Fremantle Stuff > People > John Watson

John Watson

Carpenter John Watson constructed the Boys Reformatory buildings on Rottnest Island 1880-81. He stayed on as the Reformatory Superintendent for the whole of its duration, until 1901.

A Pioneer's Memories.
Mr. John Watson of Claremont formerly the superintendent of the boys' reformatory school at Rottnest, will celebrate his 86th birthday to-day [5 June 1931]. He was born in Perth, and his knowledge of the early days of the town, have proved of historical value.
Mr. Watson was married 62 years ago. His wife, formerly Miss Annie Linthore, was also born in Perth, and she will celebrate her 84th birthday on June 27. The couple have three sons and one daughter. One of the sons, Mr. C. Watson, is secretary of the Child Welfare Department: another son retired from the position of supervisor in the telegraph branch of the Postal Department, Perth, 12 months ago; and the third son is an officer in the Postal Department.
Thirty years ago Mr. Watson retired from the position of superintendent of the boys' reformatory at Rottnest, after serving 24 years in that capacity. He opened the school at the direction of Sir William Robinson, who was then the Governor, and he closed the institution in 1902. Over 50 years ago he was given the contract to build the reformatory at Rottnest, and, when the work was completed he was appointed superintendent on the recommendation of Anthony O'Grady Lefroy, a former Colonial Treasurer, and father of the late Sir Henry Lefroy.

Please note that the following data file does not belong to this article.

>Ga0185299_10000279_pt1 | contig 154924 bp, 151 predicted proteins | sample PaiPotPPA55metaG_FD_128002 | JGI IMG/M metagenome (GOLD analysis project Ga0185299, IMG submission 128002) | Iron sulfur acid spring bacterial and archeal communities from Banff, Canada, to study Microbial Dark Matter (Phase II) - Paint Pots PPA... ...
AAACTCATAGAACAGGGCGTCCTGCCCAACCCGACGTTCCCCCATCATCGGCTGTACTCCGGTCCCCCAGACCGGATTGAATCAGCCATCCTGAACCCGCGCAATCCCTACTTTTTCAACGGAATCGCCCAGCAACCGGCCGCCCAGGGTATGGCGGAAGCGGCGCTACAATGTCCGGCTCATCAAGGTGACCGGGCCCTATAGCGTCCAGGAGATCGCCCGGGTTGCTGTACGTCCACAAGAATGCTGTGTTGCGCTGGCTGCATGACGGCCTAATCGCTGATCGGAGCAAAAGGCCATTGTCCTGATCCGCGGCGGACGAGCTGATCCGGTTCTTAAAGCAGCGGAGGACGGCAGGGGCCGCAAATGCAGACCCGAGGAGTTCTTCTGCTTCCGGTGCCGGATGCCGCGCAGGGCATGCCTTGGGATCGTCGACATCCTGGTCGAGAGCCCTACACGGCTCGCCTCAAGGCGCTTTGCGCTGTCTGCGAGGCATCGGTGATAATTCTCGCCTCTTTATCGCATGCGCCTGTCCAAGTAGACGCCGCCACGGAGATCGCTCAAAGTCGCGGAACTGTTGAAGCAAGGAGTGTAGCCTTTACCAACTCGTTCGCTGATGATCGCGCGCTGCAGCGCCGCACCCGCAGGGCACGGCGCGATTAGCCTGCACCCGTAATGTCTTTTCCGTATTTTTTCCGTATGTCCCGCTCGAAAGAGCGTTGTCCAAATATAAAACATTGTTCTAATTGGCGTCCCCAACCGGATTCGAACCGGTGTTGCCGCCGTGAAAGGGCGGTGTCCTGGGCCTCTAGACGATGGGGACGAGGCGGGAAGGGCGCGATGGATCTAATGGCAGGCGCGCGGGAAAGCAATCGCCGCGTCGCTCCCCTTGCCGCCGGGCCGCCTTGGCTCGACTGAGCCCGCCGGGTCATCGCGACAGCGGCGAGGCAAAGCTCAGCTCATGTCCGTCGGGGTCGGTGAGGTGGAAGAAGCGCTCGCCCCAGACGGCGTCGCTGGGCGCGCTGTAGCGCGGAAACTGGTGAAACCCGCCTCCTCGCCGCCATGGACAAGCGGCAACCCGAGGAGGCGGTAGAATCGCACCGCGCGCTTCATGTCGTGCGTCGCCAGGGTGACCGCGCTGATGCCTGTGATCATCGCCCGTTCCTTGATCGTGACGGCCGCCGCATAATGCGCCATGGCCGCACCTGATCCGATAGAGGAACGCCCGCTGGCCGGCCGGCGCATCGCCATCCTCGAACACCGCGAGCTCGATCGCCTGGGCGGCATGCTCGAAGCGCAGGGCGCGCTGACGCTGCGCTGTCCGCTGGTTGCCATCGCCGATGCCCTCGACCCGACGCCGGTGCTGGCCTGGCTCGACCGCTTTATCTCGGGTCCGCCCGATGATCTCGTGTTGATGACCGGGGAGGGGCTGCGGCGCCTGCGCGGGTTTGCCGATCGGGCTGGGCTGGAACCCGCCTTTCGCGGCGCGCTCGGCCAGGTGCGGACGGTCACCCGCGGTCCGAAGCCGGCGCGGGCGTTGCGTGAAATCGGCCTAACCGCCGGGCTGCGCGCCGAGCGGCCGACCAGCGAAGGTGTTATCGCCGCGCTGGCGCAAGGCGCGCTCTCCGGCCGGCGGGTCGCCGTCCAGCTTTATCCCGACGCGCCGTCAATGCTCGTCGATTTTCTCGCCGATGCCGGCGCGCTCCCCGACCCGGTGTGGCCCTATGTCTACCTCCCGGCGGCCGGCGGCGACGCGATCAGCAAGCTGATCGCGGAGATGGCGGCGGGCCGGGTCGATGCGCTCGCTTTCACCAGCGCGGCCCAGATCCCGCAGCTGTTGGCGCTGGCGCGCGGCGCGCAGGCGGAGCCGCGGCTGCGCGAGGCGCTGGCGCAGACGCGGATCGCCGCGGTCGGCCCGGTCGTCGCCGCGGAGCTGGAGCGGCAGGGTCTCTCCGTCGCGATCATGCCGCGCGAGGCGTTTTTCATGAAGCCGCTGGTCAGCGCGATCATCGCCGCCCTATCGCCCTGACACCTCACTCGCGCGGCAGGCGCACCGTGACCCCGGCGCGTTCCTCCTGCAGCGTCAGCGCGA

Interviewed at his home at Claremont yesterday, Mr. Watson spoke of life in the early days of Perth. He was born in a little house - since demolished - at the corner of Spring-street and Mount-street. The spring from which Spring-street derives its name is now in the grounds of the house occupied by the Anglican Archbishop of Perth. In the early days the spring provided the water for Stanley's Brewery, which was controlled by Mr. James Stokes.
Mr. Watson was a witness before the Royal Commission appointed to investigate the wreck of the sailing ship City of York which went on the reefs at Rottnest many years ago. Of the wreck of this vessel Mr. Watson retains vivid recollections. The City of York was bound from New York to Fremantle. A bush flare lighted near the lighthouse at the west of the island was mistaken for the light of the pilot boat. The City of York sailed straight ahead on to the reef. The City of Benares left New York at the same time as the City of York, both vessels being bound for Fremautlc. The captain of the City of Benares was the father of the mate of the City of York and they left New York, wondering who would reach the destination first. The City of Benares which made the voyage via Torres Strait, arrived at Fremantle two days after the wreck. The captain was just in time to attend the funeral of his son. Mr. Watson helped to bring some of the bodies of the seamen of the City of York ashore.